Let’s assume for one moment that the government’s upper estimates are accurate. That would mean Councils having the opportunity of charging a market rent on less than one in every 100 properties. To say it would have a marginal impact on their income would be an understatement. According to the housing website 24dash.com government officials have said that ‘pay to stay’ would raise £21.6 million nationally.

What would be the cost of this tiny increase in income? The consultation paper does admit that there would be a cost for Councils in operating a system which would require them to keep track of the income of all their tenants year by year, but it makes no estimate of it, nor does it offer money to assist Councils with additional costs. These extra costs would have to be paid for out of the additional rent raised. Whether there would be much additional rent raised is highly dubious because any tenant faced with the prospect of their rent being doubled would more than likely take up the ‘right to buy’. Given the high levels of discount it would probably be cheaper for them to buy than to pay the big increase in rent. So the chances are that ‘pay to stay’ would simply lead to the loss of more homes than would otherwise have been the case.

The consultation indicates that although there are legal hurdles to overcome, their intention is to apply ‘pay to stay’ to all tenants. The document says “Existing social tenants … would need to be given adequate notice of any proposed changes in rent levels.” Social landlords have no legal right to demand information on income in order to determine rent so the government says it would have to introduce new primary legislation in Parliament. This would mean that the means test would have to be applied to all tenants to make sure that any of them crossing the threshold had their rent increased. Keeping track of the earnings of all their tenants would be a daunting prospect for LA housing departments. It would be akin to painting the proverbial Forth Bridge. It would have to keep tabs on all changes of income, at least annually.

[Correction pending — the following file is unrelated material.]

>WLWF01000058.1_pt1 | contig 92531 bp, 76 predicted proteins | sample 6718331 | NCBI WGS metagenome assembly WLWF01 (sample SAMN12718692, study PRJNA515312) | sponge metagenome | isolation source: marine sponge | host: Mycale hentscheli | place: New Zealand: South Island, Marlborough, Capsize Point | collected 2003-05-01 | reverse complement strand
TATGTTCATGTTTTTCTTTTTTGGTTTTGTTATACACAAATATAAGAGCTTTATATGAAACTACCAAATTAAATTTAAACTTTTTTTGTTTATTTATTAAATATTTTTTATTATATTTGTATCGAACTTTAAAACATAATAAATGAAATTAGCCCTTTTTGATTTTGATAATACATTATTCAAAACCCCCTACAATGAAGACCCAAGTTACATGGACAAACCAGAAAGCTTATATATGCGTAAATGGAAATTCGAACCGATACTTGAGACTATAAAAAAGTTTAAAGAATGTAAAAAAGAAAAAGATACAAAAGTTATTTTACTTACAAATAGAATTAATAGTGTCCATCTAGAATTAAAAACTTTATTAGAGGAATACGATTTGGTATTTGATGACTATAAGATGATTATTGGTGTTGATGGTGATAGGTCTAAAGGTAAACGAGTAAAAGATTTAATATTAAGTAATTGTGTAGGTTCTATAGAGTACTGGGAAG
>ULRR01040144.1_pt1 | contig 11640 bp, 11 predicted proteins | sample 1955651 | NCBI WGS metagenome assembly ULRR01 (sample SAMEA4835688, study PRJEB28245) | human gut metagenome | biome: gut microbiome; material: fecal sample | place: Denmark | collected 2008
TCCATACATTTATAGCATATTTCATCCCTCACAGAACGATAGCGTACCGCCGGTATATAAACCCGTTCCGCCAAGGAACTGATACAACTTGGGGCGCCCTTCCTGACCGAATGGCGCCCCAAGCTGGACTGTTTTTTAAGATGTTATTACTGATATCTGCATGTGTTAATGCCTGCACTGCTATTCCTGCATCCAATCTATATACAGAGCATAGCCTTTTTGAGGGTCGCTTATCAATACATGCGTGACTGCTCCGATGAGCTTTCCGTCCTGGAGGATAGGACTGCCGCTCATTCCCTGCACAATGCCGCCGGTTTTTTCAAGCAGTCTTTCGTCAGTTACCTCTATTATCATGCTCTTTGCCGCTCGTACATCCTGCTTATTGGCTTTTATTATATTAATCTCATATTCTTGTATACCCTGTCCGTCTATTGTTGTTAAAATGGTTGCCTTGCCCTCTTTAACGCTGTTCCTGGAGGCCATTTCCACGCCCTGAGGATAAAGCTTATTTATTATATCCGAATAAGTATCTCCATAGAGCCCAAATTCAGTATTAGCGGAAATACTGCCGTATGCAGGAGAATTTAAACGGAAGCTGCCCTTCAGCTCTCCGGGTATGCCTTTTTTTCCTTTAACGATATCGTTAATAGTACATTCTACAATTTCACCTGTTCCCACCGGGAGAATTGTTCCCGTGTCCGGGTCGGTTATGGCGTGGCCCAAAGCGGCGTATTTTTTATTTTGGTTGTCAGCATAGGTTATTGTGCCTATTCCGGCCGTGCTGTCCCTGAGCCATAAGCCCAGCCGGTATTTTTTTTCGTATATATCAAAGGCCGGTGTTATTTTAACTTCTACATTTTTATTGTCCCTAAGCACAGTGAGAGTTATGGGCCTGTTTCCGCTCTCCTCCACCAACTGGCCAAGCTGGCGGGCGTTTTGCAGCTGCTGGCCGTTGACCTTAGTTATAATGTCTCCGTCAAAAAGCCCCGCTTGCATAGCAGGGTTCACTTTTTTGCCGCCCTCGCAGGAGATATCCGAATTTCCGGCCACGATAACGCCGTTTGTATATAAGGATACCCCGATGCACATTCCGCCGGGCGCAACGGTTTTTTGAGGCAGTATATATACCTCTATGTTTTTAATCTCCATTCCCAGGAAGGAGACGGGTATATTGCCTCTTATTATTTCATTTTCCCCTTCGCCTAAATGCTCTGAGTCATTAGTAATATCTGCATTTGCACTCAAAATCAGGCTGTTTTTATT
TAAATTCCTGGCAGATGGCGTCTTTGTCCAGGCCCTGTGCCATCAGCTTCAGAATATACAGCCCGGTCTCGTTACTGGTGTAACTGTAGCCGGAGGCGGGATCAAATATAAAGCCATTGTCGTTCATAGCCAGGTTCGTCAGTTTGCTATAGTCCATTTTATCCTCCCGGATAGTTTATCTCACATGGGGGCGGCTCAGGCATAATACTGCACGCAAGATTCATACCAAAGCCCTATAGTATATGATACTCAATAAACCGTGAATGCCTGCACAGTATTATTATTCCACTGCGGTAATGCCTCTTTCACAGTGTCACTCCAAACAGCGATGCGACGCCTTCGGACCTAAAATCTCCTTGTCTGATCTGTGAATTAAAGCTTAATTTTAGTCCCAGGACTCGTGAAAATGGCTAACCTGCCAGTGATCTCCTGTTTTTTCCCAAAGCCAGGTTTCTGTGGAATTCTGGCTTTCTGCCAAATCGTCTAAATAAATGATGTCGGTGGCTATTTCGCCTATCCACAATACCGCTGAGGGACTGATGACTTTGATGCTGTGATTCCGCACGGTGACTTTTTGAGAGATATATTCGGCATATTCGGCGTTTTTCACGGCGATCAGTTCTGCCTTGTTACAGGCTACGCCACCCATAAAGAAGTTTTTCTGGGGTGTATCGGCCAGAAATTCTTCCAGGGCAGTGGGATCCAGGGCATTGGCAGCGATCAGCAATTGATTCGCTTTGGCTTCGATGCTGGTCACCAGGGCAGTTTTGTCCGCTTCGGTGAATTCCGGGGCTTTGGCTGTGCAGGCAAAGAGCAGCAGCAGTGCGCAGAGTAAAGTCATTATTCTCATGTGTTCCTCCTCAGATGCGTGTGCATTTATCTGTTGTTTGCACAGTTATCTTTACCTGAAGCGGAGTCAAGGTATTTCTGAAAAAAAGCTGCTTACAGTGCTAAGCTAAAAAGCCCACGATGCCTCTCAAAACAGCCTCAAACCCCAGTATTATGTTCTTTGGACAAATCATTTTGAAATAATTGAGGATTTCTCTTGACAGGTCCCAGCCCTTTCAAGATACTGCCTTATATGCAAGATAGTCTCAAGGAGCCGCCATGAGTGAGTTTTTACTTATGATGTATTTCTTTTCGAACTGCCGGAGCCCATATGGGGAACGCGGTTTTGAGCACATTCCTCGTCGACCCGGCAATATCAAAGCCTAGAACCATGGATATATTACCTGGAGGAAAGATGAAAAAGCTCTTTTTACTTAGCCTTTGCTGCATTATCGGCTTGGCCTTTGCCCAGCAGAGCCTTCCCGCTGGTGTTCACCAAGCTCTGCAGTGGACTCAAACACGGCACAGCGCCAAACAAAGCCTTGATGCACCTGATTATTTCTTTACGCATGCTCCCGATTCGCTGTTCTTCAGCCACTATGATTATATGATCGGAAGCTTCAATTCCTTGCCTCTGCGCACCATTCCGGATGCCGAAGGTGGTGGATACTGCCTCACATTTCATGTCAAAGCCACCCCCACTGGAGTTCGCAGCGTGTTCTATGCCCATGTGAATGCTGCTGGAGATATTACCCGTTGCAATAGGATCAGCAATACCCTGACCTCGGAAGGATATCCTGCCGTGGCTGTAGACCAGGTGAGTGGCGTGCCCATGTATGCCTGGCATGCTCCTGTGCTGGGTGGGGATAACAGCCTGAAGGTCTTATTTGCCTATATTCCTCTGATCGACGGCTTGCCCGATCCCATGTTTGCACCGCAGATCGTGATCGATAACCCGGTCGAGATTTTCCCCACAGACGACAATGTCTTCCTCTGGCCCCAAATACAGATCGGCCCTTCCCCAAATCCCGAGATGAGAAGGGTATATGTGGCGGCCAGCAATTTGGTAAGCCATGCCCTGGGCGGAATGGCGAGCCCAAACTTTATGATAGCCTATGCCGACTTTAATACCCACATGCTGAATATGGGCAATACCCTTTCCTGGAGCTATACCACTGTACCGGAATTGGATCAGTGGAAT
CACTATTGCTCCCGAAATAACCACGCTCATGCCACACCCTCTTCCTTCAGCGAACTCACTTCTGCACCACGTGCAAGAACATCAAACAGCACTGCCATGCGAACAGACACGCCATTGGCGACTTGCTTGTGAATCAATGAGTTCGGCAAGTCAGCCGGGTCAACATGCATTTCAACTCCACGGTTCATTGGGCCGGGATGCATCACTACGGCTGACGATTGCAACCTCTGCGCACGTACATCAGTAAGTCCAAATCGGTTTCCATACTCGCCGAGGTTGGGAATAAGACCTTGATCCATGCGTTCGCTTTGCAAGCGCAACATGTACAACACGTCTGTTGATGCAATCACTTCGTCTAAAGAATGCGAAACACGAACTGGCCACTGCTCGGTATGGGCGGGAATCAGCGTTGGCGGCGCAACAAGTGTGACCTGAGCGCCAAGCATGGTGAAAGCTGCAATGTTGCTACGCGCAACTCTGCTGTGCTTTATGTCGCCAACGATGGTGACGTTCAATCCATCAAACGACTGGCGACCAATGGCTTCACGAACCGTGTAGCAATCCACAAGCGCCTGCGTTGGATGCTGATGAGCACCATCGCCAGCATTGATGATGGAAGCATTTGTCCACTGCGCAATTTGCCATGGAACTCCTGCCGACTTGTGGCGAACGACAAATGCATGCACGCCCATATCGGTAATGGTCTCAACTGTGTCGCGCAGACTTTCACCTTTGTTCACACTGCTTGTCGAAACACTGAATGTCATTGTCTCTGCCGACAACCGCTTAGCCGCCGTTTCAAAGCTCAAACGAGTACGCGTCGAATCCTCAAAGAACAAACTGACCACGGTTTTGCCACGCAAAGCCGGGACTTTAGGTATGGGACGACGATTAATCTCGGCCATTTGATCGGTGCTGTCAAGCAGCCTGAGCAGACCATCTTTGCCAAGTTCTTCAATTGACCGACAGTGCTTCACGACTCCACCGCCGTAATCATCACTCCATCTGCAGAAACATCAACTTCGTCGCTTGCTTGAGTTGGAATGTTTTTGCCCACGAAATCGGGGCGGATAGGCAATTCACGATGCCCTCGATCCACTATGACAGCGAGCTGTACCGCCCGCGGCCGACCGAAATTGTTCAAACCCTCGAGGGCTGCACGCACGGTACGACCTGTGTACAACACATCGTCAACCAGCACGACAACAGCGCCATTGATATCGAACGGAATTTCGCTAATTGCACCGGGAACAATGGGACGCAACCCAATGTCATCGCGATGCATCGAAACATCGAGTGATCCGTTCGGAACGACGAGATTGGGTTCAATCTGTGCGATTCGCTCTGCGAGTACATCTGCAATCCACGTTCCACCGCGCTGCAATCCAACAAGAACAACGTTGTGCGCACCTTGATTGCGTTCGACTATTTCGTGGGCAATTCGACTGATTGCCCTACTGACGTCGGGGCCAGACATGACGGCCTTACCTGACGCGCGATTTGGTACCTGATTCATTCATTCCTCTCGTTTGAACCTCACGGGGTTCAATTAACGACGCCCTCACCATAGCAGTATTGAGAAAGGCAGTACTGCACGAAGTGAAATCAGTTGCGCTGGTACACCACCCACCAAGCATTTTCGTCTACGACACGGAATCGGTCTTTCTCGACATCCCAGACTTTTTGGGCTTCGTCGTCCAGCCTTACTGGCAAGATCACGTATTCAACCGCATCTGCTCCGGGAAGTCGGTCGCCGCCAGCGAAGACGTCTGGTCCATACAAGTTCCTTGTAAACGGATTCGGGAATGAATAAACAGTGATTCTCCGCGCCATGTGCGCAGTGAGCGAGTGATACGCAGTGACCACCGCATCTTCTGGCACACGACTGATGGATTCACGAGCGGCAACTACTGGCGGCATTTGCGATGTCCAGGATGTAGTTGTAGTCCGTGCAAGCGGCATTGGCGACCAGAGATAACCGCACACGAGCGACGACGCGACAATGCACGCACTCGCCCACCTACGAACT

It would be very unlikely that any increased income through higher rents on such a tiny proportion of their tenants would provide anywhere near sufficient funds to pay for the additional administration costs of keeping tabs on the earnings of all their tenants. It would frankly be a nightmare to implement. Ultimately tenants would pay the cost because money spent on this massive administration task would mean less money spent on the upkeep of their homes.